The guy in the white flight suit is Bill Dana—a true American hero. Bill Dana was a legendary test pilot, a historic pioneer, a man whose fearless work made the airplanes and spaceships we fly today possible—one of those very few guys made of the right stuff from an era that is now completely gone. He died at age 83 this Wednesday.
I believe that there's no men like Bill Dana anymore. Yes, there are test pilots and many people who risk their lives all around the world every day, just like he did. Soldiers, firefighters, policemen, doctors and nurses in conflict areas working in extreme conditions… all those people who put their lives on the line so others could live. Heroes. All of them.
Dana and some of his colleagues. From left to right: Einar Enevoldson, John Manke, Francis R. Scobee, Tom McMurtry, Bill Dana, and Mike Love.
Bill started to make history from the very first day he started to work at NASA, on October 1, 1958, the day the space agency became operational. He worked there for 40 years, flying anything they would tell him to fly. He flew the most beautiful and the most awesome and the most horrible and the most useless machines. He gathered information and gave engineers crucial data that shaped the way all our airplanes and spacecraft are today.
He was the right man at the right place and at the right time, an era of experimentation on the edge of disaster like no other in the history of humankind. And then, when that era finished, he retired and kept working for NASA with no salary. They couldn't pay him due to "budget reductions" but he thought it was his duty to keep working till the end:
His long and illustrious career at NASA's Armstrong Flight Research Center did not end when he retired. He returned to Armstrong seven months later as a contractor with Analytical Services and Materials, Inc., to write histories of various programs and to evaluate lessons learned. During a period of budget reductions, this man of integrity and accomplishment gave up his salary and continued to work as a volunteer with the History Office. Over the course of his career, Dana logged more than 8,000 hours in over 60 different aircraft from helicopters and sailplanes to the hypersonic X-15. Several of the airplanes he flew are displayed at the National Air and Space Museum in Washington, D.C.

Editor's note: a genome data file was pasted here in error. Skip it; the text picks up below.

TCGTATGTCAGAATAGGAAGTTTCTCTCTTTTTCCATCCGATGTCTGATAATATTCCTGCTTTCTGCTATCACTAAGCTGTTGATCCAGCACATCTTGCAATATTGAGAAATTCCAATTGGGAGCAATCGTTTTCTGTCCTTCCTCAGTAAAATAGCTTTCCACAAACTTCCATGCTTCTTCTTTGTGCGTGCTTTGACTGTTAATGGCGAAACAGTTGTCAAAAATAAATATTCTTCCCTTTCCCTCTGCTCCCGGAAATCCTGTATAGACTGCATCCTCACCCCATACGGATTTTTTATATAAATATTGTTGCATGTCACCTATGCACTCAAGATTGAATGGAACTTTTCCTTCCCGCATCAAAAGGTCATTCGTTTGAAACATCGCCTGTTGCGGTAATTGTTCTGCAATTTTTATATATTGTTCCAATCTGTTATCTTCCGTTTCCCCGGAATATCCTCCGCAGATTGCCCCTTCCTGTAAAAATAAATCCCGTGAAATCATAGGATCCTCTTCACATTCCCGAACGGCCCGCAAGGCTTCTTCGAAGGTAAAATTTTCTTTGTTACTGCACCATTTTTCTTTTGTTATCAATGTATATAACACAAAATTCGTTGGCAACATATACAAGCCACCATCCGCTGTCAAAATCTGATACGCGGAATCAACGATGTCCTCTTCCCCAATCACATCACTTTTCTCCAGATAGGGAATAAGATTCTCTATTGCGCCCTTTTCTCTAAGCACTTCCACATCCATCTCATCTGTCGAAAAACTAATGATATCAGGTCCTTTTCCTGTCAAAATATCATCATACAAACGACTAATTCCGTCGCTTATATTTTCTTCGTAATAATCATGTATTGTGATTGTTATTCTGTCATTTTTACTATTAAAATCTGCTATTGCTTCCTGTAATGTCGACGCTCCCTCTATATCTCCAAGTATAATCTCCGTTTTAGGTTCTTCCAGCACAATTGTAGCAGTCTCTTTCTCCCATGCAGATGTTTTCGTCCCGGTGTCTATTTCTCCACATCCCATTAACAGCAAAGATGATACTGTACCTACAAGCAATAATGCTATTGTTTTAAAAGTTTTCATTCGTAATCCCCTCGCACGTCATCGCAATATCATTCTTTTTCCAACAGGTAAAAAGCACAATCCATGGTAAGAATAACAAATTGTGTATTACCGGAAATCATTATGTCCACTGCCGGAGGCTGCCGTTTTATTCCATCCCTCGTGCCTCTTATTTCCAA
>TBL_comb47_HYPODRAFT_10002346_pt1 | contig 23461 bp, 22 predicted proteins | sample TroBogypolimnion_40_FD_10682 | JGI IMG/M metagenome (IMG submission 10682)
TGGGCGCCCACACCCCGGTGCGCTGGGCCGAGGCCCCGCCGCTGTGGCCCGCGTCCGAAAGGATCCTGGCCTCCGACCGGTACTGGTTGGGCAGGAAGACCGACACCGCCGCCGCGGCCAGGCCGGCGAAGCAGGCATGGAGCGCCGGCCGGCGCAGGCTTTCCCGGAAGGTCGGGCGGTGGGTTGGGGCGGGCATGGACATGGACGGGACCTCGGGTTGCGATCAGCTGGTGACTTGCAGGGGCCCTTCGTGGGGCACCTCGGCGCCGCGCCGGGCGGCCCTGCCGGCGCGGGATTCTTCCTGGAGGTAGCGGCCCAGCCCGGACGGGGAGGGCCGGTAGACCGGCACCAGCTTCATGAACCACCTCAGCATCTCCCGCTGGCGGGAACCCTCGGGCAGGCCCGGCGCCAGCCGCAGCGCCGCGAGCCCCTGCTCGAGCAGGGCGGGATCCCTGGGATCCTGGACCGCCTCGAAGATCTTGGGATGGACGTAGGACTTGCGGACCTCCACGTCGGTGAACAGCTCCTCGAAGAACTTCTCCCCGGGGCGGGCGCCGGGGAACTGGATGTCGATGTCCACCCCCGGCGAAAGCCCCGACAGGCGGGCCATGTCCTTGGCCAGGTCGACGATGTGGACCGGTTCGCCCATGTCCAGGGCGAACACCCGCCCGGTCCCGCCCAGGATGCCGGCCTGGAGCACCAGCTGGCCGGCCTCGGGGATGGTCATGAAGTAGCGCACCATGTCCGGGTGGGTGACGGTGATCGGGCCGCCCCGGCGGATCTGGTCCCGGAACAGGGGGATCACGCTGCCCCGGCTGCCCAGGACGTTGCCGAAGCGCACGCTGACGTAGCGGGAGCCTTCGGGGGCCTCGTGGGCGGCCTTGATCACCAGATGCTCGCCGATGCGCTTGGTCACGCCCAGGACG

Here you can see him with some of the aircraft he tested:
The X-15 rocket airplane—here you can see him with his ride—flying "to the edge of space in the X-15, attaining a maximum speed of Mach 5.53 (3,897 mph) and a maximum altitude of 306,900 feet (nearly 59 miles)."
This was "the first aircraft to use multi-axis thrust vectoring for vehicle control." What a trip that must have been for him.
In addition to all this, "he flew hundreds of research flights in advanced jet fighters, including the F-14, F-15, and the F-16" and he evaluated the legendary X-29.
Godspeed, Bill Dana. You were one hell of a guy.